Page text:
P - ISSN : 2349-6592    |    E - ISSN : 2455-7099
Year : 2019 | Volume : 6 | Issue : 3 | Page : 25 - 30
Source of Funding:None Conflict of Interest:None
Orbital cellulitis is a potentially life-threatening and an uncommon emergency condition in children. There are little published data from incidence and prevalence in the developing country. This study was done to identify incidence, etiology and management of orbital cellulitis in children from two service hospitals in east and west coast of India.
The two multispecialty service hospitals cater tertiary level care to dependant population with 80700 children between ages 1 month to 12 years. This study was a 2 years retrospective observational study using hospital based electronic information system and electronic case records from Jan 2017 to Dec 2018 between ages of 1 month to 12 years.
A total of 15 children with orbital cellulitis were included in the study giving incidence of 9.29 per 100000 in children <12 years age in our dependant population. The gender ratio was 2;1. 60% children had a preceding upper respiratory tract infection, 20% had furunculosis on face and 13 % had previous trauma to the face. Only in 3(20%) children, organisms were isolated and all grew Methicillin sensitive staphylococcus aureus(MSSA). All children were started on intravenous antibiotics as per unit policy. 6(40%) children required admission to Pediatric Intensive Care Unit (PICU) and surgical treatment was required in 2 (13%). All patients recovered with good outcome.
The annual incidence of orbital cellulitis in our dependant population was 9.29 per 100000 per year. In children, it commonly follows upper respiratory infection or furunculosis of the face. Intravenous antibiotics and surgical management yields optimum result.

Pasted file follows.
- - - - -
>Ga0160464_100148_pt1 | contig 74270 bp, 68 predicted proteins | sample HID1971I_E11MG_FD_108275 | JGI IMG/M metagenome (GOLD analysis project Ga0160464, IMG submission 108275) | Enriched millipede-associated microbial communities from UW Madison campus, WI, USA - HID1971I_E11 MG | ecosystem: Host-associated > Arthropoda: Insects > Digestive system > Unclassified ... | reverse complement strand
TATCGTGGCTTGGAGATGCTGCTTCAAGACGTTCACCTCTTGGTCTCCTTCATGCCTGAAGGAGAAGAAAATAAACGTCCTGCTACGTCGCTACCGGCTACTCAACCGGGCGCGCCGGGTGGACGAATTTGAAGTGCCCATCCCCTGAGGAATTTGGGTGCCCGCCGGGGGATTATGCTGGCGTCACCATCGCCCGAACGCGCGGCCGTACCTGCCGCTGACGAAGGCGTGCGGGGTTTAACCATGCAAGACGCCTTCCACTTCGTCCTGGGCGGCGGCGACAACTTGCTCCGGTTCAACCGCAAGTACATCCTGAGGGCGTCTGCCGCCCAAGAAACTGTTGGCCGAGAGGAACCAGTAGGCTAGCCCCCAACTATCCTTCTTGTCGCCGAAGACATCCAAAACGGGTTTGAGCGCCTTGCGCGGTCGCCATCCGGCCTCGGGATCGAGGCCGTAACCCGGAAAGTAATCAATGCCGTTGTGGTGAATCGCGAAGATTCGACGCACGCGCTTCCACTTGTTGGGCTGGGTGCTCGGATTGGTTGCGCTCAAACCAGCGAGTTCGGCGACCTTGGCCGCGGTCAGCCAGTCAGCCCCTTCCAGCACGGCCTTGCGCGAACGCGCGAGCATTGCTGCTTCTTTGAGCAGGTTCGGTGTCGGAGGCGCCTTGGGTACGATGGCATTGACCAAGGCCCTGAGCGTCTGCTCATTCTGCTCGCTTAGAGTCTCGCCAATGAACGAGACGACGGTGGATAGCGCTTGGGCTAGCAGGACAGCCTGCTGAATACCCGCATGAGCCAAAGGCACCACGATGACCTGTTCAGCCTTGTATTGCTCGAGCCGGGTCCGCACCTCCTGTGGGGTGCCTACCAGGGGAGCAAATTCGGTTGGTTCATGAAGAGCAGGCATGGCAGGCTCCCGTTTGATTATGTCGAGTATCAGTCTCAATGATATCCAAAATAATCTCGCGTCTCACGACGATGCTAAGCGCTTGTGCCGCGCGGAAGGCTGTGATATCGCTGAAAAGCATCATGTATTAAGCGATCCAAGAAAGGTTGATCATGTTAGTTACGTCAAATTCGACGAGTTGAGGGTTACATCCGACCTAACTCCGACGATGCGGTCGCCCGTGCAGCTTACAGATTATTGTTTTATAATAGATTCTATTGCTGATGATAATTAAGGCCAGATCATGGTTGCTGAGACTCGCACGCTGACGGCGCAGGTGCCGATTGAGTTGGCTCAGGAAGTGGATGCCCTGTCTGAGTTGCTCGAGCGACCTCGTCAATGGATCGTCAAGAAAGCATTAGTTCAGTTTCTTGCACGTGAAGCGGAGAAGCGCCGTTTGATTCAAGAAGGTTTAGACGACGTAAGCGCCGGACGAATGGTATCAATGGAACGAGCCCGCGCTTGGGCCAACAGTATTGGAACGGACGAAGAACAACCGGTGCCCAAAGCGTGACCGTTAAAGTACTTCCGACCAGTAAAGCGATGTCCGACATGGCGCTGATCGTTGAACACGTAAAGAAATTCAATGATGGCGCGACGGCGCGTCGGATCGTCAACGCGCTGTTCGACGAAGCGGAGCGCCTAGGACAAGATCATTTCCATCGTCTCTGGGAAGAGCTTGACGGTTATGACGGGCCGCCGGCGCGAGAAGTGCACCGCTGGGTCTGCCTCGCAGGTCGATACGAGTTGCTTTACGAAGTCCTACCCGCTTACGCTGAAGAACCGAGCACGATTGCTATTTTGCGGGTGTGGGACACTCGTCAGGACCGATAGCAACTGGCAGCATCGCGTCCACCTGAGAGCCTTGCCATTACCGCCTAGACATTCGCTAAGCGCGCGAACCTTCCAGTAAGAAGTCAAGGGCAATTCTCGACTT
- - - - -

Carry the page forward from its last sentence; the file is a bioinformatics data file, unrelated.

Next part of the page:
Orbital Cellulitis, Methicillin sensitive staphylococcus aureus, Intevenous antibiotics
Infective orbital cellulitis is an uncommon infection of involving ocular adnexal structure behind orbital septum.1 Orbital cellulitis in children presents with proptosis, limitation of movement of eye, edema of conjunctiva (chemosis) and infl ammatory edema of eyelids. This is potentially life threatening and blinding hence an aggressive treatment is advocated in children. The mean age of involvement in literature is 7 years with range of 10 month to 18 years. Children can also present with fever, decreased appetite, leukocyctosis or systemic spills and complications. There is paucity of data regarding incidence from developing country, however data from Scotland and California shows 1.6 and 3.51 per 100000 of the pediatric population.1
Orbital cellulitis generally antecedates upper respiratory tract infection but can also follow direct infection from wounds on face, metastatic spread of organism from bacteremia or direct extension from lids or paranasal sinuses like ethmoid or sphenoid sinuses which is also the commonest cause.2The preseptal cellulitis is defi ned in which infection is limited to anterior orbital septum limiting the spread of infection.When these crosses posterior to the septum is termed post-septal or orbital cellulitis.3The children have thin bony septa in the medial wall of orbit known as lamina papyracea which overlies the ethmoid sinuses.4 The medial wall may be often incomplete because of a small defect known as Zuckerkandel dehiscence (in ethmoid bone)alongwith small neurovascular bundle.5These bone also have large vascular foramina, open suture lines,more porous bones, relatively large ostia of sinuses and greater porosity of bones, all predisposes a child to orbital cellulitis. The paranasal sinuses primarily drain through orbital venous channel that are without valves allowing both anterograde and retrograde spread of infections.6 These factors also predisposes to intracranial extension of the infections. Most frequent causative organisms are staphylococcus aureus including methicillin resistant S. aureus (MRSA), streptococcus species, Hemophilus species or a polymicrobial cultures.7-9